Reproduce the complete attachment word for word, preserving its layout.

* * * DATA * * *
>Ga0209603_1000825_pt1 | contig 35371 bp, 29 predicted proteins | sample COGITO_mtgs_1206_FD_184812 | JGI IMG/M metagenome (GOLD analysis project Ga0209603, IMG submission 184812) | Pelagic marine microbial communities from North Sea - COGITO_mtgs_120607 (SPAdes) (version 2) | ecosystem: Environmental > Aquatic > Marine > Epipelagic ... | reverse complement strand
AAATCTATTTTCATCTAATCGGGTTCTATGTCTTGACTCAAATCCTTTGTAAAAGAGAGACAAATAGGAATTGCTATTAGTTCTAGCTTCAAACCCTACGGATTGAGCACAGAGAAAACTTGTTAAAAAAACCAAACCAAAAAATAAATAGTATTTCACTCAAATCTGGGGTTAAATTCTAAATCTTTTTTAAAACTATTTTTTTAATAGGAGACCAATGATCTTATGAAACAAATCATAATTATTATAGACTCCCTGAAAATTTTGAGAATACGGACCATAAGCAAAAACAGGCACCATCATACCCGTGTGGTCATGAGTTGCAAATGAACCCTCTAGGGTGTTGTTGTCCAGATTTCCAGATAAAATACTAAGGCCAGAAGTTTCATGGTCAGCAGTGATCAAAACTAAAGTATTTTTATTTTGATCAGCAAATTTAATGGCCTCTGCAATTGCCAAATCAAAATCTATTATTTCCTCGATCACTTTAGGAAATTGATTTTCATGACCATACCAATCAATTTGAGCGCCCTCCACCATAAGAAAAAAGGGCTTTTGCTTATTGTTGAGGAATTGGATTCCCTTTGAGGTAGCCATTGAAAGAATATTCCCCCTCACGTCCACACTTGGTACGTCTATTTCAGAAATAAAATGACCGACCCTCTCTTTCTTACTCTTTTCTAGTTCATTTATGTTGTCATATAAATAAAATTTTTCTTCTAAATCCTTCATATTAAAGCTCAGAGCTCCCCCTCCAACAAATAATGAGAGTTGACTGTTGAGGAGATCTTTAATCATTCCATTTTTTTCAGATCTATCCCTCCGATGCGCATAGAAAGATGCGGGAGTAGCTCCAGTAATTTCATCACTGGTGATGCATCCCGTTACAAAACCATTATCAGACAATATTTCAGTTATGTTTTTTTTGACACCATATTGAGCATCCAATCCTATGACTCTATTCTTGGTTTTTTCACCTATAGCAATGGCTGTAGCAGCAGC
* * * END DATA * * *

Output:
>Ga0209603_1000825_pt1 | contig 35371 bp, 29 predicted proteins | sample COGITO_mtgs_1206_FD_184812 | JGI IMG/M metagenome (GOLD analysis project Ga0209603, IMG submission 184812) | Pelagic marine microbial communities from North Sea - COGITO_mtgs_120607 (SPAdes) (version 2) | ecosystem: Environmental > Aquatic > Marine > Epipelagic ... | reverse complement strand
AAATCTATTTTCATCTAATCGGGTTCTATGTCTTGACTCAAATCCTTTGTAAAAGAGAGACAAATAGGAATTGCTATTAGTTCTAGCTTCAAACCCTACGGATTGAGCACAGAGAAAACTTGTTAAAAAAACCAAACCAAAAAATAAATAGTATTTCACTCAAATCTGGGGTTAAATTCTAAATCTTTTTTAAAACTATTTTTTTAATAGGAGACCAATGATCTTATGAAACAAATCATAATTATTATAGACTCCCTGAAAATTTTGAGAATACGGACCATAAGCAAAAACAGGCACCATCATACCCGTGTGGTCATGAGTTGCAAATGAACCCTCTAGGGTGTTGTTGTCCAGATTTCCAGATAAAATACTAAGGCCAGAAGTTTCATGGTCAGCAGTGATCAAAACTAAAGTATTTTTATTTTGATCAGCAAATTTAATGGCCTCTGCAATTGCCAAATCAAAATCTATTATTTCCTCGATCACTTTAGGAAATTGATTTTCATGACCATACCAATCAATTTGAGCGCCCTCCACCATAAGAAAAAAGGGCTTTTGCTTATTGTTGAGGAATTGGATTCCCTTTGAGGTAGCCATTGAAAGAATATTCCCCCTCACGTCCACACTTGGTACGTCTATTTCAGAAATAAAATGACCGACCCTCTCTTTCTTACTCTTTTCTAGTTCATTTATGTTGTCATATAAATAAAATTTTTCTTCTAAATCCTTCATATTAAAGCTCAGAGCTCCCCCTCCAACAAATAATGAGAGTTGACTGTTGAGGAGATCTTTAATCATTCCATTTTTTTCAGATCTATCCCTCCGATGCGCATAGAAAGATGCGGGAGTAGCTCCAGTAATTTCATCACTGGTGATGCATCCCGTTACAAAACCATTATCAGACAATATTTCAGTTATGTTTTTTTTGACACCATATTGAGCATCCAATCCTATGACTCTATTCTTGGTTTTTTCACCTATAGCAATGGCTGTAGCAGCAGC